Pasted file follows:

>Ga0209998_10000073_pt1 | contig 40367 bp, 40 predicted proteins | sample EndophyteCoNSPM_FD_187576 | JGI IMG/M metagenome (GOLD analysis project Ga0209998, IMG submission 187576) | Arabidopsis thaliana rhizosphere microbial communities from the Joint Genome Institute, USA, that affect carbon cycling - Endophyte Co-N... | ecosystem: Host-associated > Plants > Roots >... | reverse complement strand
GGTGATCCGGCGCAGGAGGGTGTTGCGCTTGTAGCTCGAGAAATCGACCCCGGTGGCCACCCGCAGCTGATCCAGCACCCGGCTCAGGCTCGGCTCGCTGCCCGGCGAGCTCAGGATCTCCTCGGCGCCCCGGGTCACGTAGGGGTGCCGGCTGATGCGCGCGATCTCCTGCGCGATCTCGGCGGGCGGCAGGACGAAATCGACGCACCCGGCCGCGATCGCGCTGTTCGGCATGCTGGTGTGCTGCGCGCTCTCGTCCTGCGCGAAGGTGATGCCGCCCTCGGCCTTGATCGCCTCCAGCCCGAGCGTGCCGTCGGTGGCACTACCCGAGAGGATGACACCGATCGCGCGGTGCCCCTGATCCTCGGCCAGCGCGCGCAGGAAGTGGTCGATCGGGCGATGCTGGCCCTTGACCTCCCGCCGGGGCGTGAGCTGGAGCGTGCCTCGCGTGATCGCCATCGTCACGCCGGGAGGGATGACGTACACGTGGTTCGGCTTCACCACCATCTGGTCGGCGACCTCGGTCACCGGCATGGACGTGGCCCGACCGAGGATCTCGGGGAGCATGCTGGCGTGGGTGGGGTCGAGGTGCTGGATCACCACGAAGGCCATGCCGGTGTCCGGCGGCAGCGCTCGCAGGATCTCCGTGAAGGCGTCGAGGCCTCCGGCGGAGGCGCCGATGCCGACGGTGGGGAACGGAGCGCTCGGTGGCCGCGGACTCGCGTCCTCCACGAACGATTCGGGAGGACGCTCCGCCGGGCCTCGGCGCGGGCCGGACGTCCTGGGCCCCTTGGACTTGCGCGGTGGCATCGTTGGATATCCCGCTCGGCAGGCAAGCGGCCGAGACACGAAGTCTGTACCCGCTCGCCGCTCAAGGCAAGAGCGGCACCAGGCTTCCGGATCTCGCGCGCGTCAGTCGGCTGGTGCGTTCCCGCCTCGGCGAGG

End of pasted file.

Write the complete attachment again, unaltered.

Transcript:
>Ga0209998_10000073_pt1 | contig 40367 bp, 40 predicted proteins | sample EndophyteCoNSPM_FD_187576 | JGI IMG/M metagenome (GOLD analysis project Ga0209998, IMG submission 187576) | Arabidopsis thaliana rhizosphere microbial communities from the Joint Genome Institute, USA, that affect carbon cycling - Endophyte Co-N... | ecosystem: Host-associated > Plants > Roots >... | reverse complement strand
GGTGATCCGGCGCAGGAGGGTGTTGCGCTTGTAGCTCGAGAAATCGACCCCGGTGGCCACCCGCAGCTGATCCAGCACCCGGCTCAGGCTCGGCTCGCTGCCCGGCGAGCTCAGGATCTCCTCGGCGCCCCGGGTCACGTAGGGGTGCCGGCTGATGCGCGCGATCTCCTGCGCGATCTCGGCGGGCGGCAGGACGAAATCGACGCACCCGGCCGCGATCGCGCTGTTCGGCATGCTGGTGTGCTGCGCGCTCTCGTCCTGCGCGAAGGTGATGCCGCCCTCGGCCTTGATCGCCTCCAGCCCGAGCGTGCCGTCGGTGGCACTACCCGAGAGGATGACACCGATCGCGCGGTGCCCCTGATCCTCGGCCAGCGCGCGCAGGAAGTGGTCGATCGGGCGATGCTGGCCCTTGACCTCCCGCCGGGGCGTGAGCTGGAGCGTGCCTCGCGTGATCGCCATCGTCACGCCGGGAGGGATGACGTACACGTGGTTCGGCTTCACCACCATCTGGTCGGCGACCTCGGTCACCGGCATGGACGTGGCCCGACCGAGGATCTCGGGGAGCATGCTGGCGTGGGTGGGGTCGAGGTGCTGGATCACCACGAAGGCCATGCCGGTGTCCGGCGGCAGCGCTCGCAGGATCTCCGTGAAGGCGTCGAGGCCTCCGGCGGAGGCGCCGATGCCGACGGTGGGGAACGGAGCGCTCGGTGGCCGCGGACTCGCGTCCTCCACGAACGATTCGGGAGGACGCTCCGCCGGGCCTCGGCGCGGGCCGGACGTCCTGGGCCCCTTGGACTTGCGCGGTGGCATCGTTGGATATCCCGCTCGGCAGGCAAGCGGCCGAGACACGAAGTCTGTACCCGCTCGCCGCTCAAGGCAAGAGCGGCACCAGGCTTCCGGATCTCGCGCGCGTCAGTCGGCTGGTGCGTTCCCGCCTCGGCGAGG